No Master Sword. And while it still feels like a Zelda, even after enjoying so many of the others, its own quirks and characters set it apart. Link’s Awakening packs an astonishing amount onto its Game Boy capsule (or even Game Boy Color, if you played its DX re-release). It is an essential experience for any Zelda fan. TP

2. The Legend of Zelda: Link to the Past

Bottles are OP at Zelda. Those humble glass containers can turn the tide of a conflict when they have a potion or – even better – a fairy. When I had been Ganon, I would postpone the wicked plotting and the measurement rifting, and I would just put a good fortnight into travelling Hyrule from top to bottom and smashing any glass bottles I’ve stumbled upon. After that, my horrible vengeance are all the more dreadful – and there’d be a sporting chance I might be able to pull it off also.

All of that suggests, as Link, a jar can be a real benefit. Real treasure. I think you will find four glass bottles in Link to the Past, each one which makes you that bit more powerful and that little bolder, buying you confidence from dungeoneering and hit points in the middle of a tingling manager experience. I can not remember where you receive three of those bottles. But I can remember where you receive the fourth.

It’s Lake Hylia, and when you are like me, it is late in the match, with all the big ticket items collected, that wonderful, genre-defining second near the peak of the hill – where one map becomes two – cared for, and handfuls of compact, inventive, infuriating and educational dungeons raided. Late match Connect to the Past is about looking out every last inch of the map, which means working out how both similar-but-different versions of Hyrule fit together.

And there is a gap. A gap in Lake Hylia. A gap hidden by a bridge. And under it, a man blowing smoke rings with a campfire. He feels as though the greatest secret in all of Hyrule, along with the prize for discovering him would be a glass boat, perfect for storing a potion – along with a fairy.

Connect to the Past seems like an impossibly clever match, divides its map to two dimensions and asking you to flit between them, holding equally landscapes super-positioned on mind as you resolve a single, huge geographical mystery. In fact, however, somebody could probably copy this design if they had enough pencils, enough quadrille paper, sufficient time and energy, and if they had been determined and smart enough.

The best reduction of the electronic age.

However, Link to the Past is not simply the map – it is the detailing, and the figures. It’s Ganon and his wicked plot, but it is also the man camping out beneath the bridge. Maybe the whole thing is a bit like a jar, then: the container is equally crucial, but what you are really after is that the stuff that’s inside it. CD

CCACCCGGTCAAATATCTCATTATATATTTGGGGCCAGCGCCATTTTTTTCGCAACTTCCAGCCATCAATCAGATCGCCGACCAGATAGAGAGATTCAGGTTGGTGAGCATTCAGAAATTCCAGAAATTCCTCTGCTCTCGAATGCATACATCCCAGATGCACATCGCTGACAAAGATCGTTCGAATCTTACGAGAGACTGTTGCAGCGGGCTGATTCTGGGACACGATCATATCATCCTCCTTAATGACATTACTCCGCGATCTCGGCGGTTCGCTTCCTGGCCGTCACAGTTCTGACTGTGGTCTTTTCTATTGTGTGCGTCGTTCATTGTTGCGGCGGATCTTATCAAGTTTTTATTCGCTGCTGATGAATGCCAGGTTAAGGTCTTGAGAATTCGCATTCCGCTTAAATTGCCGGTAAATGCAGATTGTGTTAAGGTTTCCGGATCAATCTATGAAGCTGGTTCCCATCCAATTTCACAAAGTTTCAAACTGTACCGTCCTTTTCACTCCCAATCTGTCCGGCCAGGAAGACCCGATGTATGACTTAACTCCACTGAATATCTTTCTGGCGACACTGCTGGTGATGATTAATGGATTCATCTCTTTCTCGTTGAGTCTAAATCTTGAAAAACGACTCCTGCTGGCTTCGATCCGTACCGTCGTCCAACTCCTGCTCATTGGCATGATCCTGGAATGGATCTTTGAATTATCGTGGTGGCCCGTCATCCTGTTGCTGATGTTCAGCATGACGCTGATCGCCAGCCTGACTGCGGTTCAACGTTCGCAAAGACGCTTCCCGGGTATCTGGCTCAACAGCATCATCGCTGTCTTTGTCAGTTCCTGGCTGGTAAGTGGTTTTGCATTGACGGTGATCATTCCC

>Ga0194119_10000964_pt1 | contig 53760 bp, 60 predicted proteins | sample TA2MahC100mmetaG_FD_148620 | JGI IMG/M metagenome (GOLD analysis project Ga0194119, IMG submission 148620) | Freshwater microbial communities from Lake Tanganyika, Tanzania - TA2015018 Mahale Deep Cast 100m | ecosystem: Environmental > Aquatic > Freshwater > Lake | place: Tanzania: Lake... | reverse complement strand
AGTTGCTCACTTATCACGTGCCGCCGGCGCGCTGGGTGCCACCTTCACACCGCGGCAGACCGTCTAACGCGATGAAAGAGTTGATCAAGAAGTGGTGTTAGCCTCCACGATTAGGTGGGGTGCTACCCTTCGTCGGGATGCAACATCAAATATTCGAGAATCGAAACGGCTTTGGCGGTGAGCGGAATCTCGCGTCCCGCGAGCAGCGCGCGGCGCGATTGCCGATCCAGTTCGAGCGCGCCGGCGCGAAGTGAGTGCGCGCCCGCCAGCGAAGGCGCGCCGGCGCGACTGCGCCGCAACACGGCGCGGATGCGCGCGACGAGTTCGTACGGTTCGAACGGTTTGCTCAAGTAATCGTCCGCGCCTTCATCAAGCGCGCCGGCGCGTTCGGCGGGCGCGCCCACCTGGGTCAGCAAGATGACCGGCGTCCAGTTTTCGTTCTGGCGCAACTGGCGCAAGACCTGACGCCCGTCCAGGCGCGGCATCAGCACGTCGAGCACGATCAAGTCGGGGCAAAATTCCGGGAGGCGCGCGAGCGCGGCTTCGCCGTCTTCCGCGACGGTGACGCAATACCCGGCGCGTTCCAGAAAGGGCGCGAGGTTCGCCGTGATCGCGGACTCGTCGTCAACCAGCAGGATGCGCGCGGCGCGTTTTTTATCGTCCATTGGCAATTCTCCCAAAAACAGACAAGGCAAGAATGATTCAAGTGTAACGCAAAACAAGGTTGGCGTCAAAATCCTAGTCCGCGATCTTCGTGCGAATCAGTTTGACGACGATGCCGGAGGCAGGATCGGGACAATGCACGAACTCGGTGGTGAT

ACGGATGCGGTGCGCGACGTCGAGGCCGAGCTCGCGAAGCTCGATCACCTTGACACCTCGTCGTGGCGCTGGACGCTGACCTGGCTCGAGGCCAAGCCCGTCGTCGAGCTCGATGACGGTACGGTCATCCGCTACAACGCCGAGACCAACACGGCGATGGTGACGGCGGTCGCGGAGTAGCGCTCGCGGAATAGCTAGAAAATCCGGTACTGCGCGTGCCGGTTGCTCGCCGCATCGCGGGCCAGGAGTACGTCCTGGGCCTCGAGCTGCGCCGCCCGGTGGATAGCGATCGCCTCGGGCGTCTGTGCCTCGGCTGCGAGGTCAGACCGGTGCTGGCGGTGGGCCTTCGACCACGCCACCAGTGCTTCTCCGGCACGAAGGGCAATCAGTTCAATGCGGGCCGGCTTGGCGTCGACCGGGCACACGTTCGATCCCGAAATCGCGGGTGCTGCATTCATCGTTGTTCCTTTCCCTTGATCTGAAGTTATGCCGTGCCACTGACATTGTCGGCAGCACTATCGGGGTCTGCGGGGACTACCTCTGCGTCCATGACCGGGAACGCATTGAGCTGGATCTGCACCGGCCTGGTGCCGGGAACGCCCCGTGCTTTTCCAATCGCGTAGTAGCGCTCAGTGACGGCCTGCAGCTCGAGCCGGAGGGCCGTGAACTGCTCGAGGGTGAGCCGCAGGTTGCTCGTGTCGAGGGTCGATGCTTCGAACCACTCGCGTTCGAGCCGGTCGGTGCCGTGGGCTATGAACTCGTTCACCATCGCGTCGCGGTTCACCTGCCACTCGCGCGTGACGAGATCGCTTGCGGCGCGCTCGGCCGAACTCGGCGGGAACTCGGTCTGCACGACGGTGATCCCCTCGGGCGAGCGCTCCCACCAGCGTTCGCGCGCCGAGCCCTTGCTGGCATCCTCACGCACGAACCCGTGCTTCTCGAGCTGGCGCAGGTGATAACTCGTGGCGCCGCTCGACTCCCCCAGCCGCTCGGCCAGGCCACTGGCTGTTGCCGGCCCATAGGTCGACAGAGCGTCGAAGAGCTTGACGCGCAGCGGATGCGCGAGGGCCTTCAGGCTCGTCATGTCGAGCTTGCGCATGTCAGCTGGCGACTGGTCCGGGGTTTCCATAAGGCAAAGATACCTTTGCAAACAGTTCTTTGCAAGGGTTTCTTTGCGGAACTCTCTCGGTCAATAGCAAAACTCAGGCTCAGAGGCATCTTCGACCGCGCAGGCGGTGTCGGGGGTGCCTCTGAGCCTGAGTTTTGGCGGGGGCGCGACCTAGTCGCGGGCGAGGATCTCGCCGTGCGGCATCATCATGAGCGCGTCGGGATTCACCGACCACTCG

1. Ocarina of Time

Where would you start with a match as momentous as Ocarina of Time? Perhaps with the Z-Targeting, a solution to 3D combat so effortless you barely notice it is there. Or perhaps you talk about a open world that’s touched with the light and color cast by an internal clock, where villages dance with activity by day prior to being captured by an eerie lull through the night. Think about the expressiveness of the ocarina itself, a superbly analogue device whose music was conducted with the new control afforded by the N64’s pad, notes flexed wistfully at the push of a stick.

Maybe, though, you simply focus in on the second itself, a perfect picture of video games emerging sharply from their very own adolescence as Connect is thrust so suddenly into a grownup world. What is most impressive about Ocarina of Time is the way it came thus fully-formed, the 2D adventuring of past entries transitioning into three dimensions as gracefully as a pop-up novel folding quickly into existence.

Thanks to Grezzo’s exceptional 3DS remake it’s retained much of its verve and impact, as well as putting aside its technical achievements it is an experience that ranks among the series’ finest; uplifting and emotional, it is touched with all the bittersweet melancholy of climbing up and leaving the childhood behind. From the story’s end Connect’s childhood and innocence – and which of Hyrule – is heroically restored, but after this most radical of reinventions, video games could not ever be the exact same again.